Psychology

How do infants navigate their world? How do factors as diverse as genetics, socioeconomic status, social networks, mindfulness practices, and access to open spaces contribute to how people cope with the problems of living? How do technology, architecture, language, and cultural practices affect how we think? What accounts for the global epidemic of mental health issues? What has psychology contributed to understanding genocide and torture? In what ways can psychologists illuminate the mystery of the creative process in science and art? How does morality develop? What factors determine our political, economic, and moral decisions? What happens in mind and body as we experience emotions? These reflect just a few of the questions discussed in our psychology courses, a sampling of the broad range covered in the psychology curriculum.

We offer courses from the domains of biological, clinical, cognitive, community, cultural, developmental, educational, experimental, health, personality, and social psychology. Our courses emphasize the interplay of theory and observation, research and analysis, understanding and applications. Our courses are also inherently interdisciplinary, making connections between psychology and other fields such as biology, anthropology, education, linguistics, public policy, public health, women’s studies, philosophy, and the arts. Students have a variety of choices as they design their independent conference work.

Some conference projects consist of reviewing and analyzing the primary research literature on a topic of interest. Others make experiential learning central to the independent work. We will offer these as they become available over the course of the 2020-2021 academic year. ​ Opportunities open to students include: assisting at our Early Childhood Center, in local schools, or at clinics; planning and carrying out original research in one of three psychology lab spaces on campus (the Child Study Lab, the Cognition and Emotion Lab, and the Adult Experimental Psychology Lab); working with community organizations in Yonkers, New York; and participating in environmental education at our Center for the Urban River at Beczak (CURB). Psychology is also a core component of two focused, semester-long, community-based academic programs: the Intensive Semester in Yonkers and Sarah Lawrence College’s Study Abroad Program in Sub-Saharan Africa.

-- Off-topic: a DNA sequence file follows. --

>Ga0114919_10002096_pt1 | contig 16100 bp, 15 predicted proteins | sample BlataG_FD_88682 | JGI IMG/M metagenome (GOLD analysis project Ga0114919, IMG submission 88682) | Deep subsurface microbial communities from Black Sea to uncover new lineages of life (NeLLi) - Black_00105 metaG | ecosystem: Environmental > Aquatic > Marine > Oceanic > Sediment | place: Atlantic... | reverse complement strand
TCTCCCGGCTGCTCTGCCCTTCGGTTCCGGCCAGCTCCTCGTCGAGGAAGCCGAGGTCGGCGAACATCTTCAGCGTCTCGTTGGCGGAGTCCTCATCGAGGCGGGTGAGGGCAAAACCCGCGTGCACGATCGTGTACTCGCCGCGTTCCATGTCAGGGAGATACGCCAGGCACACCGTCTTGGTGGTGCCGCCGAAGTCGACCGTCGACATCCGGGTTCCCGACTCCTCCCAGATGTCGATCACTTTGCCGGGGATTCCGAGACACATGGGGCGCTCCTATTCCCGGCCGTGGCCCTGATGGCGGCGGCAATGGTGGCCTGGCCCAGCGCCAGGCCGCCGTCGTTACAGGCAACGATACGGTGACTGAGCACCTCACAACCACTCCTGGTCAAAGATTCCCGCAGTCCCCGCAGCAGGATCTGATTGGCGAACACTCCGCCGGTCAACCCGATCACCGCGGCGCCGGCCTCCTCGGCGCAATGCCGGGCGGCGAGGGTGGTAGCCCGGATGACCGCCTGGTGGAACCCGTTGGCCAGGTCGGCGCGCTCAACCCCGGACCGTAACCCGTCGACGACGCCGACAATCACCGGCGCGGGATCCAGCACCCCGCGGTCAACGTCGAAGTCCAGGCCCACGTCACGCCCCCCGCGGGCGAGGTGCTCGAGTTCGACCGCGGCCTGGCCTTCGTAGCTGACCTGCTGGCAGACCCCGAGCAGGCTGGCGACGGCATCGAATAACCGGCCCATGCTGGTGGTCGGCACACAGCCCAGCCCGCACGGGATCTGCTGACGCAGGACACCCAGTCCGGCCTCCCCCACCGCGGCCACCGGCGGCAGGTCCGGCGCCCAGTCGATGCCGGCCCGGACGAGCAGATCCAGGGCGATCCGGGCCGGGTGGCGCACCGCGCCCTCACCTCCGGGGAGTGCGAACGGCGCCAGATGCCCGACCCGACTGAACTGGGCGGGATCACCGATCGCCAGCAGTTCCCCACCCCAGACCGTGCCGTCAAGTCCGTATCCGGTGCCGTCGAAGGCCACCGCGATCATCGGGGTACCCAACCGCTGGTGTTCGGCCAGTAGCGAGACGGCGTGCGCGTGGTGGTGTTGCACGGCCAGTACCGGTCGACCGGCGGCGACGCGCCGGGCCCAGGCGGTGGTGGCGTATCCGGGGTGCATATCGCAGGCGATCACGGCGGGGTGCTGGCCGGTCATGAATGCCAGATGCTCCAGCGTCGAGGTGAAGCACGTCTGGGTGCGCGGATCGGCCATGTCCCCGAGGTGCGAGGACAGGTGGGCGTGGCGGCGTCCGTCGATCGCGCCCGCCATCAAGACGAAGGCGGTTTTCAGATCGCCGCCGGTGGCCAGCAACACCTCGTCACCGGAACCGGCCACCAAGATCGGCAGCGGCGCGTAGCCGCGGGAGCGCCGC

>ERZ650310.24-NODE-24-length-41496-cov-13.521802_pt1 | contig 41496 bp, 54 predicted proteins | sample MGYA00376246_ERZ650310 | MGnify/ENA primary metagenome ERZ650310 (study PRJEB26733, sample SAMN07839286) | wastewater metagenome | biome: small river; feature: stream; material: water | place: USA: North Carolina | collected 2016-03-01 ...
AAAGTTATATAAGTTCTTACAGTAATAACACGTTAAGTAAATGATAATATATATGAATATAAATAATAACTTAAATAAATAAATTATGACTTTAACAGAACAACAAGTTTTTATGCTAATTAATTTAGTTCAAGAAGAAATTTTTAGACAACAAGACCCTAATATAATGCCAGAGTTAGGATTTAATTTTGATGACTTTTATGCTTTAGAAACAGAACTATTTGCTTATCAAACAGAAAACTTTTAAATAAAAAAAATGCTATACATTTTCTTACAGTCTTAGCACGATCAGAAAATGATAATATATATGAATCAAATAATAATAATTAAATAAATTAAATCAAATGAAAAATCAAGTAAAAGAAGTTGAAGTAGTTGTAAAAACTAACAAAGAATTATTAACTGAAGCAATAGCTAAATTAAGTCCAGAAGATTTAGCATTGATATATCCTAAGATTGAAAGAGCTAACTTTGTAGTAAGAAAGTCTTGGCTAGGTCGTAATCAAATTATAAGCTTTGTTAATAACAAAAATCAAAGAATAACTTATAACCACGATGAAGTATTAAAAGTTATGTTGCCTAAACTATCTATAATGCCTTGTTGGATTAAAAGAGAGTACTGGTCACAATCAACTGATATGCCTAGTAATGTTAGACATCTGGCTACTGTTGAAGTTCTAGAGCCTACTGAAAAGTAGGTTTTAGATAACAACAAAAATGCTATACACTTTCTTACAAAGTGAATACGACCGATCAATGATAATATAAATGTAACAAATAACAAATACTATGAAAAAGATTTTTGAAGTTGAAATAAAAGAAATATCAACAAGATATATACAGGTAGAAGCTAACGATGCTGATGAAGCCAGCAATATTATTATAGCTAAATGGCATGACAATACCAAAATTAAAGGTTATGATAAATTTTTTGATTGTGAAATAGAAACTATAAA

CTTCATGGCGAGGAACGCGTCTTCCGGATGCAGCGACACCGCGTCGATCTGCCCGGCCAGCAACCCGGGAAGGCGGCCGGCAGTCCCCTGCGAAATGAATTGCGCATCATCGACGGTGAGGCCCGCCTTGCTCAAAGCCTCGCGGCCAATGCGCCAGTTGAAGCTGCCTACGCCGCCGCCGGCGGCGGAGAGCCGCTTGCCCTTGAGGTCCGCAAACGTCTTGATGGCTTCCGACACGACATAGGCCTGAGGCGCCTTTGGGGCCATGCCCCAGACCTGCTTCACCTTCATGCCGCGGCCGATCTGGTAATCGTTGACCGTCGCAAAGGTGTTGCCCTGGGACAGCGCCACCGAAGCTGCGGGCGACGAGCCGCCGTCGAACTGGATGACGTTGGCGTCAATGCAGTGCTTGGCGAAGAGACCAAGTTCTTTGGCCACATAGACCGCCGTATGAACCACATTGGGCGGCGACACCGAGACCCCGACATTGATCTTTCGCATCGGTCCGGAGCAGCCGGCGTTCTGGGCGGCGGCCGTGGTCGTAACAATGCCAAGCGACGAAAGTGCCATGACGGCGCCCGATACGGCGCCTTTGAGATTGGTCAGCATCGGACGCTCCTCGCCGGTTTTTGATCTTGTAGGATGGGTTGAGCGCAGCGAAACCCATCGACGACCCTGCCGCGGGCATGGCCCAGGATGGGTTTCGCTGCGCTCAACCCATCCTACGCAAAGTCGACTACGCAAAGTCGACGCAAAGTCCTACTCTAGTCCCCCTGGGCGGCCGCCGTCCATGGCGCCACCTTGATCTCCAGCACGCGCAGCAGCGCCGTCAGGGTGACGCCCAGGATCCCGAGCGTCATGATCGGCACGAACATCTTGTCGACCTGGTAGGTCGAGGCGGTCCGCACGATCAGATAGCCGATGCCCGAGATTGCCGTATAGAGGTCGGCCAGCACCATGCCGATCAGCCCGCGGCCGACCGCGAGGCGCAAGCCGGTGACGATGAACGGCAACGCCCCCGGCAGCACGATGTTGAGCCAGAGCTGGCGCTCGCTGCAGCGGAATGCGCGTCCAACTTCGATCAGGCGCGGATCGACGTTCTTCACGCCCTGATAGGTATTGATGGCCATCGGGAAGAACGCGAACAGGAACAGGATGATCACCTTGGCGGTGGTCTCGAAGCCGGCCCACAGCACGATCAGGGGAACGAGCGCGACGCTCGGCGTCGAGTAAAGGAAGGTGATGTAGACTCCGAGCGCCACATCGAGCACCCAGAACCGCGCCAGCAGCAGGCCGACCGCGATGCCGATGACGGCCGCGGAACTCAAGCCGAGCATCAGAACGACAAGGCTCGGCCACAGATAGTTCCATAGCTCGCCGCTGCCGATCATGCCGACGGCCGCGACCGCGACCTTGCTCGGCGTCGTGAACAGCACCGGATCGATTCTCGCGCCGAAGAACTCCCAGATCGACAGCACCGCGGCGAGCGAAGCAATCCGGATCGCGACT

Ideas and skills developed in class and in conference often play a formative role in the intellectual and professional trajectories of students who go on to pursue these ideas in a wide range of fields, including clinical and research psychology, education, medicine, law, the arts, social work, human rights, and politics. Our alums tell us that the seminar and independent conference work here prepared them well for the challenges of both graduate school and their careers.

The college has two psychology-related graduate programs: Art of Teaching and Child Development. These offer the possibility for our undergraduate students to pursue both their bachelor’s and master’s degrees in five years of study. The college also offers a dual-degree program with the New York University Silver School of Social Work, allowing Sarah Lawrence undergraduates to obtain a BA, a Master of Social Work, and an MA in Child Development in six years.

2020-2021 Courses

Psychology

Introduction to Social Psychology

Open, Small Lecture—Year